“The Persistence of Memory” by Salvador Dalí
Time, cracked and broken in my mind.
Leaving memories to feel like a burden.
Traveling to a different time:
A moment, an image, a blur.
Good memories remembered as blends
Of laughter and smiles. Love
And fun mixed together like a warm
Soup on a cold winter day.
Remembering better times
That don’t seem to want to come back to me.
Bad memories that bring sharp pain
To my heart and to my mind, like a child
Scraping their knee in the sharp gravel.
A war is waged in my psyche as
My body feels the same pins
And needles that accompany a long
Drive to nowhere.
That is where it feels like I’m headed.
With nothing ahead of me,
And only a trance of what was behind me.
You’ll Never Leave Here Alive
Being from Appalachia brings an odd morbidity.
Morbid; obsessed with odd things,
especially death and dying.
Or perhaps it isn’t an obsession, but a way of life in the South.
Hard labor, long hours,
Accidents are common; death even more so.
Especially on the farm, death is an everyday occurrence.
When breaking a horse could break a person’s spirit,
or perhaps their back if not careful.
Animals and livestock die, whether from disease, other animal attacks,
the slaughterhouse, or a bullet between the eyes.
When wringing the chicken’s neck,
a funny memory my father shares with us at the dinner table.
Superstitions just as common as Sunday dinner.
When hot ears means someone is talking ugly about you,
crossed utensils means you’ve got unwanted company coming,
and ghosts just a simple fact, a story around the dinner table as well.
The elders teaching the kids to hold their breathe
when they pass a graveyard, and to cover the mirrors, stops the
clocks, and open the windows after a death, so the soul doesn’t stay,
trapped in time.
More memories of laughing in the funeral home’s coffee room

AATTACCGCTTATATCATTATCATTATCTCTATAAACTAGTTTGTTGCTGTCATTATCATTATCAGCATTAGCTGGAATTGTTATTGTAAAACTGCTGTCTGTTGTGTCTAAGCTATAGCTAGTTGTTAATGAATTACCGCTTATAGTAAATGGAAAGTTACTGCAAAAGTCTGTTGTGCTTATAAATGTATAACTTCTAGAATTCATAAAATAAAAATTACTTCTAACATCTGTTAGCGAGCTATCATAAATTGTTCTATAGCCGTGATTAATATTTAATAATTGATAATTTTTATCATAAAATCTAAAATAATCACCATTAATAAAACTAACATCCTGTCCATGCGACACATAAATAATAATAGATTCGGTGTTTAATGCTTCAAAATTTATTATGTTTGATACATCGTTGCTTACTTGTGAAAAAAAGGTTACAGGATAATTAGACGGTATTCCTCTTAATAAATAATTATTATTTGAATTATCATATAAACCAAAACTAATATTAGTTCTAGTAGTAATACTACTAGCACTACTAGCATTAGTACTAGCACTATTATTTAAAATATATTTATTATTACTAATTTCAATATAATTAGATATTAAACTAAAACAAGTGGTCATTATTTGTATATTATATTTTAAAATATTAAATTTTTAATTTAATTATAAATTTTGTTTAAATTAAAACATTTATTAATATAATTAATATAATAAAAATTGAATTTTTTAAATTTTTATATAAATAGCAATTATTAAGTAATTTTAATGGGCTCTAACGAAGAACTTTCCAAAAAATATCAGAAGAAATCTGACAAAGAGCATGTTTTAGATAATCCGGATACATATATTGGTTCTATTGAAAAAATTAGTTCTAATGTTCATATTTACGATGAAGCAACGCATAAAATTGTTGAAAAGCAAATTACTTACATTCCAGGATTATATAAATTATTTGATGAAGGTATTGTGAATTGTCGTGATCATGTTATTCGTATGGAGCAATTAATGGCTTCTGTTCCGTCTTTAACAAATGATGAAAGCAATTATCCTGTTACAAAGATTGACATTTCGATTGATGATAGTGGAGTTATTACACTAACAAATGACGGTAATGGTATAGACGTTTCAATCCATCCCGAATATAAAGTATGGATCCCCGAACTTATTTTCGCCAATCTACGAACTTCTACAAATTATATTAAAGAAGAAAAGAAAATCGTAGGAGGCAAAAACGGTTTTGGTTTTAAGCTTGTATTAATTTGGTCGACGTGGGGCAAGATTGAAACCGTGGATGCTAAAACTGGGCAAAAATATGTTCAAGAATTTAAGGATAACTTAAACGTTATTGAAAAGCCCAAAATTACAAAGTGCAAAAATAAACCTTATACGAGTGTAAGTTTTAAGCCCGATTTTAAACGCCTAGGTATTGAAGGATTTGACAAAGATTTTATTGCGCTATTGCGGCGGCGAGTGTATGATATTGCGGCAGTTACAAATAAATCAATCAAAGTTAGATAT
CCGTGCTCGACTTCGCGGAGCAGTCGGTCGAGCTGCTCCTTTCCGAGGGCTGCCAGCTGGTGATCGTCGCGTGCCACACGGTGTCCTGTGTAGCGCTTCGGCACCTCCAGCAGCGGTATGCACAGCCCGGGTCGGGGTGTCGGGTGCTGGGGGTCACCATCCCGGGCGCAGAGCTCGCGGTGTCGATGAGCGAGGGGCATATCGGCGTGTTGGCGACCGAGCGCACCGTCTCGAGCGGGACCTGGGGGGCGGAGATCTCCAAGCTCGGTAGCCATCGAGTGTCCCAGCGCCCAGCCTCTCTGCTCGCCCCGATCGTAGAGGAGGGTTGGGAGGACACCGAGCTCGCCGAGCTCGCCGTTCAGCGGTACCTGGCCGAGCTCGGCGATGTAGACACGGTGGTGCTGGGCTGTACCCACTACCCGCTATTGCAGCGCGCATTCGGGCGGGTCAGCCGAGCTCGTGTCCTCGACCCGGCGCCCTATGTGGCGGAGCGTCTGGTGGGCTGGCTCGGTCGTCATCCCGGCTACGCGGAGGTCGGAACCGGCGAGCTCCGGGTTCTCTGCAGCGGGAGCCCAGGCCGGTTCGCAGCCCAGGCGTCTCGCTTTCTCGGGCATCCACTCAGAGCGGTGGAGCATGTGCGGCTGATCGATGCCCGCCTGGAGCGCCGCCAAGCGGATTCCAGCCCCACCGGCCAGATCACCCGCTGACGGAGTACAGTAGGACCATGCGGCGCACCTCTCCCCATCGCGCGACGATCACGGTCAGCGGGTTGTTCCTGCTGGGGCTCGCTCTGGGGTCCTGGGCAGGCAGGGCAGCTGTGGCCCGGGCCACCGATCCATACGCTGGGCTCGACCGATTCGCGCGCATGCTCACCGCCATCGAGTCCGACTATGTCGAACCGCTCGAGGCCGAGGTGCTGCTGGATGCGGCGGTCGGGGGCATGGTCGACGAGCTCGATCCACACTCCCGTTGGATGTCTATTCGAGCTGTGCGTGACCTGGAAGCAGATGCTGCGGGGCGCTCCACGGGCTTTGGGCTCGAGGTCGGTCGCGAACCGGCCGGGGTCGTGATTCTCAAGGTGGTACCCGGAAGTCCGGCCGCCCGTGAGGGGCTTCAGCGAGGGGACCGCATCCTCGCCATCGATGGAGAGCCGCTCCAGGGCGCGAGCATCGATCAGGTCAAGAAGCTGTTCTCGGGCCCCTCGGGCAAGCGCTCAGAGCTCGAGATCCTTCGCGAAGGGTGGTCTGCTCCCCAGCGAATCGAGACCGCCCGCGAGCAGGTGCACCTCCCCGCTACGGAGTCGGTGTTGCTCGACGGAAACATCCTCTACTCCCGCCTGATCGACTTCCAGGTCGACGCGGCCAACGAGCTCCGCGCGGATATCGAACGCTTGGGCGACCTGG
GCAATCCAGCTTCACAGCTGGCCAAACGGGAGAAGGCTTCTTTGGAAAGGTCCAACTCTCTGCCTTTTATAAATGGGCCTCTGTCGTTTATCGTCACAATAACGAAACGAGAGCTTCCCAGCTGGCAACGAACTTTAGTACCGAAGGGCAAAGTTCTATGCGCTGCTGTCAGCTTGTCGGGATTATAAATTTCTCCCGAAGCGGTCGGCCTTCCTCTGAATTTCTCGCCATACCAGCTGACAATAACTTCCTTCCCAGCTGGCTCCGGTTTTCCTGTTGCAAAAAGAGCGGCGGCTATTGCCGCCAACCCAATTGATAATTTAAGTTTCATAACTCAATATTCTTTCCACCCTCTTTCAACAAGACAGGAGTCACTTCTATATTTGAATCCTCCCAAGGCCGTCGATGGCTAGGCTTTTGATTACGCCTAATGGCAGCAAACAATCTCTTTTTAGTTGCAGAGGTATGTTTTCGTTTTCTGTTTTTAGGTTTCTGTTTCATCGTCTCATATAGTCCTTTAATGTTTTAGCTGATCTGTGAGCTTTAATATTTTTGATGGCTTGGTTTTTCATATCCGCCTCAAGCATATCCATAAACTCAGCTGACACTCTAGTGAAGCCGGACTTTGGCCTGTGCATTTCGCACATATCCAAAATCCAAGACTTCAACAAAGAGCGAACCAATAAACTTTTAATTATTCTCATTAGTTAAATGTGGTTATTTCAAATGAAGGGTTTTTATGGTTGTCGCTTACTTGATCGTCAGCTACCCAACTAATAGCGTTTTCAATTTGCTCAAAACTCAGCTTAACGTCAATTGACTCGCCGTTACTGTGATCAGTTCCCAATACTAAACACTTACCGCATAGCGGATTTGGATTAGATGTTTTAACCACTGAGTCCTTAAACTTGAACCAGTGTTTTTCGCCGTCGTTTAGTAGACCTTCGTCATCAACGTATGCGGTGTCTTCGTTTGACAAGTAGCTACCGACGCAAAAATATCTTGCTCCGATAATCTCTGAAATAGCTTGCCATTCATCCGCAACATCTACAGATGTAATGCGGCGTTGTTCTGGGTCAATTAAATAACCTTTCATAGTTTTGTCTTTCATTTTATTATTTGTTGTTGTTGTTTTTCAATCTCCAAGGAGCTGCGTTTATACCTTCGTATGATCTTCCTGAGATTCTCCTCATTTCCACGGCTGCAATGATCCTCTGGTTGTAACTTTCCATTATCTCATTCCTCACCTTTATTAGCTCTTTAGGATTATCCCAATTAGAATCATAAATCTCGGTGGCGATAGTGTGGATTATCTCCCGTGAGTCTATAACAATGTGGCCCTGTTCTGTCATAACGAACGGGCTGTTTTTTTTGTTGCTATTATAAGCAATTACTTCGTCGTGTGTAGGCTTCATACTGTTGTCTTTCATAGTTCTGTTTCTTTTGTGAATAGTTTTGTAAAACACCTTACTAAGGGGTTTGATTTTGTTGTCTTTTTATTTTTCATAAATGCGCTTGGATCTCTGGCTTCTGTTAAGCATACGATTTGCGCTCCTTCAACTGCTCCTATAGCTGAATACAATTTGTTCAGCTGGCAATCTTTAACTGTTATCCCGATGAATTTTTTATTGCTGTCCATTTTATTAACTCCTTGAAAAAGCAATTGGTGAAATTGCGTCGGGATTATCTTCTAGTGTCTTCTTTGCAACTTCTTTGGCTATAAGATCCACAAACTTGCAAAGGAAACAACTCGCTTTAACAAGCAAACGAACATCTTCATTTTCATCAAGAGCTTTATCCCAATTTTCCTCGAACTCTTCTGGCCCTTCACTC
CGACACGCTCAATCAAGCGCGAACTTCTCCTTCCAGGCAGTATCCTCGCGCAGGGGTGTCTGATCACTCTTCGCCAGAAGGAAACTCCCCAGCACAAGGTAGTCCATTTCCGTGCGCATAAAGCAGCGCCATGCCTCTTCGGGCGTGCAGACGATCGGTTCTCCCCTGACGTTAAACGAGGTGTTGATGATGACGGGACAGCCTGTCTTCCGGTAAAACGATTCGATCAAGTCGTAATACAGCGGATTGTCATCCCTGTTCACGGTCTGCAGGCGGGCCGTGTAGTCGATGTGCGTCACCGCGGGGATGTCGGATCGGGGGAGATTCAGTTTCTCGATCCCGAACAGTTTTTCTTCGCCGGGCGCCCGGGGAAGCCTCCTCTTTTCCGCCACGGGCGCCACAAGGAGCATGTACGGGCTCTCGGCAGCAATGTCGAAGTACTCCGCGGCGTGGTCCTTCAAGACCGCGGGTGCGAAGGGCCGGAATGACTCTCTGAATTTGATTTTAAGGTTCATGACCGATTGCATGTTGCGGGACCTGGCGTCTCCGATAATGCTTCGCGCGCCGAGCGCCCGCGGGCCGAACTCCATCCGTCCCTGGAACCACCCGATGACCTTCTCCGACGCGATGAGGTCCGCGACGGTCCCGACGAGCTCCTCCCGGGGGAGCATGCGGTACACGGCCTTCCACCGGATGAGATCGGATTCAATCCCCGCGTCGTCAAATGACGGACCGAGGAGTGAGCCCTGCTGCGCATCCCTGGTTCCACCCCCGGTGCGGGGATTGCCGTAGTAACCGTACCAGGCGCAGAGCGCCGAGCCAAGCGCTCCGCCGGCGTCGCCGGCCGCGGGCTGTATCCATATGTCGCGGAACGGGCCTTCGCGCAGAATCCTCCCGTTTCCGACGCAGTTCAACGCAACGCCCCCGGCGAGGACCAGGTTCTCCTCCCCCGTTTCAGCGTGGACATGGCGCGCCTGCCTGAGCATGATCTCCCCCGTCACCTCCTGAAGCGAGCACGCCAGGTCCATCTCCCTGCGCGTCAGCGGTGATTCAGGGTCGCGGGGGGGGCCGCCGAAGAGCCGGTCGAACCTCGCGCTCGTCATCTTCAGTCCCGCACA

than tears over a body in a box.
Memories of kissing my great-grandmother goodbye and her parting words
“This will probably be the last time you see me; I probably won’t make it to the next family
gathering” for years on end.
So, when she died, it wasn’t a shock to us.
The tears slower to come after years of warning.
Perhaps our perspective is just cattywampus.
After all, we are as happy as a dead pig in the sun.
Our life lived for no one but ourselves.
Our hills and hollers filled with more joy and love than any city home imaginable.
And we might could change the way we are, but why would we?
Tell Them of My Adventures
A rabbit hole is no different than
looking down the barrel of a gun.
When it comes to an end, tell them I went to Wonderland.
Do not tell them of the poison
cakes and rotten mushrooms.
The potions that make your fears come true.
Of how it is a world of chaos, killing, and revenge.
This is no land of wonder,
This world is made of lies, sin, blood, and tears.
Tell them not of this life I lived.
Of parties, with friends offering the taste of a good time.
Of friends, who don’t care to push you further.
Of love, love that might not be returned.
Tell them it was a place of magic.
Tell them I was a hero.
Tell them I fought the hardest monster,
The toughest battle.
Tell them I was victorious.
Tell them I had to stay in Wonderland and keep being a hero.
Because rabbit holes are one way.
Born and raised in Clay County, KY, Madi Jay grew up involved in many forms of art, including visual art, music, and theatre. Writing, although something that has always interested her, is something that she picked up later in life. While art is not what Madi Jay will be known for one day, it is a way to touch people across time and place, and perhaps leave a lasting impact on someone. Community and love are a deep need in today’s world, and Madi Jay sees art as an opportunity to do that.